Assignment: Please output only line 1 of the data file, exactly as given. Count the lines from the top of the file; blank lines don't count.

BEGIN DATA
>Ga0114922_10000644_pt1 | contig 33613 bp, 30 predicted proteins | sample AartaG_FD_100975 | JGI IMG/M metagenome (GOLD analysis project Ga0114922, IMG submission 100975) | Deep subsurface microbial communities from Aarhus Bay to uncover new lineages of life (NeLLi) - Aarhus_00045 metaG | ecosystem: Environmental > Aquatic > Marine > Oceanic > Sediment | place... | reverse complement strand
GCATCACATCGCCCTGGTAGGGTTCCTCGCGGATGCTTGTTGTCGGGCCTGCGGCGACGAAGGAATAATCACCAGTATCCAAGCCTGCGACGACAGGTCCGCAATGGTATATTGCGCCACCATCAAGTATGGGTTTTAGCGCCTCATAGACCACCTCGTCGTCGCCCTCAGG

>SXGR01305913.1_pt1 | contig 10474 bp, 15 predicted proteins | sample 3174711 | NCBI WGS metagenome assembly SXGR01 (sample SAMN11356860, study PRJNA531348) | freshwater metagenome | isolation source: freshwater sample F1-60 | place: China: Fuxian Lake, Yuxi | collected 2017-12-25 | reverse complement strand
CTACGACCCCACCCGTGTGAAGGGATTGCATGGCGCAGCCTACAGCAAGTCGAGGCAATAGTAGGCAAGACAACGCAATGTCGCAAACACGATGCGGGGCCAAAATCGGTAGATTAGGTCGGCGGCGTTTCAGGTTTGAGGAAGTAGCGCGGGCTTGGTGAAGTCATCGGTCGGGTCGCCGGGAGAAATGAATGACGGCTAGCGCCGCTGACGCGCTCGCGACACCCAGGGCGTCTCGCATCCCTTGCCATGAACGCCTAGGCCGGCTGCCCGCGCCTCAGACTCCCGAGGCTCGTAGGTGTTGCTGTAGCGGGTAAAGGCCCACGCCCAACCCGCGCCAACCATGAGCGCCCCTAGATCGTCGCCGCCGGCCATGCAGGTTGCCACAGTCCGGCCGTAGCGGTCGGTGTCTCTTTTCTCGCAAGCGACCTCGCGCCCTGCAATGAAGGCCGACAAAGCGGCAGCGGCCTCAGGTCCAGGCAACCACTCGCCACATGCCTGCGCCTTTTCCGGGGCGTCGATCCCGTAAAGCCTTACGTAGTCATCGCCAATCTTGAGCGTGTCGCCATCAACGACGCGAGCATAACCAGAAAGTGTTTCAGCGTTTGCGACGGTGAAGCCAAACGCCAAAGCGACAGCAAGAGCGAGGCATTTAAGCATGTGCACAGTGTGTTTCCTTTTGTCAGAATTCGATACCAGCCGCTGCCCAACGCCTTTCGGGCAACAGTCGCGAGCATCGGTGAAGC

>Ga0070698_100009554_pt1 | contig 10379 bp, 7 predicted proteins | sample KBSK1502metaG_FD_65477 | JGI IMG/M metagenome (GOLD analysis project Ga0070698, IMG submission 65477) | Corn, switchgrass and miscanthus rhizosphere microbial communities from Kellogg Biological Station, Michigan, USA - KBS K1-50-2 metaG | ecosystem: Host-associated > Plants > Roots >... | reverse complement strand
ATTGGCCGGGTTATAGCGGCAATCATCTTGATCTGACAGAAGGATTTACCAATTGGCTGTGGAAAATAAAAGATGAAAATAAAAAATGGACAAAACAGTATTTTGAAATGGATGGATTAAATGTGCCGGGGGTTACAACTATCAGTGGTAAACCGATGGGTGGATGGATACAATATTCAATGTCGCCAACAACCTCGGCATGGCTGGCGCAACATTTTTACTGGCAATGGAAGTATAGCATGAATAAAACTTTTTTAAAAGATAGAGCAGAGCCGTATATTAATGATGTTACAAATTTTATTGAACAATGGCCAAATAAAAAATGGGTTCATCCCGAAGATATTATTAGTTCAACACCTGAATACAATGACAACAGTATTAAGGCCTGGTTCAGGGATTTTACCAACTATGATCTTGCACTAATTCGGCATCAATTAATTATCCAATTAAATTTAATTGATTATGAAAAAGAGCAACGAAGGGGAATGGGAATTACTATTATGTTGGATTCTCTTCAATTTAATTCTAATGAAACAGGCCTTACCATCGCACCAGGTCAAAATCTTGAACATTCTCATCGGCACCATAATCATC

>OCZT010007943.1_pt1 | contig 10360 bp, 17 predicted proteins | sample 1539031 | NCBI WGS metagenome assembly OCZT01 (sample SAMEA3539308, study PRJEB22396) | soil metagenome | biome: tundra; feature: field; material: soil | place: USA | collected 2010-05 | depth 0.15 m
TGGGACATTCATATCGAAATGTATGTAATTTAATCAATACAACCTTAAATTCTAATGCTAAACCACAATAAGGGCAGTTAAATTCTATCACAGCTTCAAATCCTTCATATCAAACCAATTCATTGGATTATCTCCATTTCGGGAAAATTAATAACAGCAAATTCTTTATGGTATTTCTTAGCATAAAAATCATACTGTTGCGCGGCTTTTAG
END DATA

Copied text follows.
>Ga0114922_10000644_pt1 | contig 33613 bp, 30 predicted proteins | sample AartaG_FD_100975 | JGI IMG/M metagenome (GOLD analysis project Ga0114922, IMG submission 100975) | Deep subsurface microbial communities from Aarhus Bay to uncover new lineages of life (NeLLi) - Aarhus_00045 metaG | ecosystem: Environmental > Aquatic > Marine > Oceanic > Sediment | place... | reverse complement strand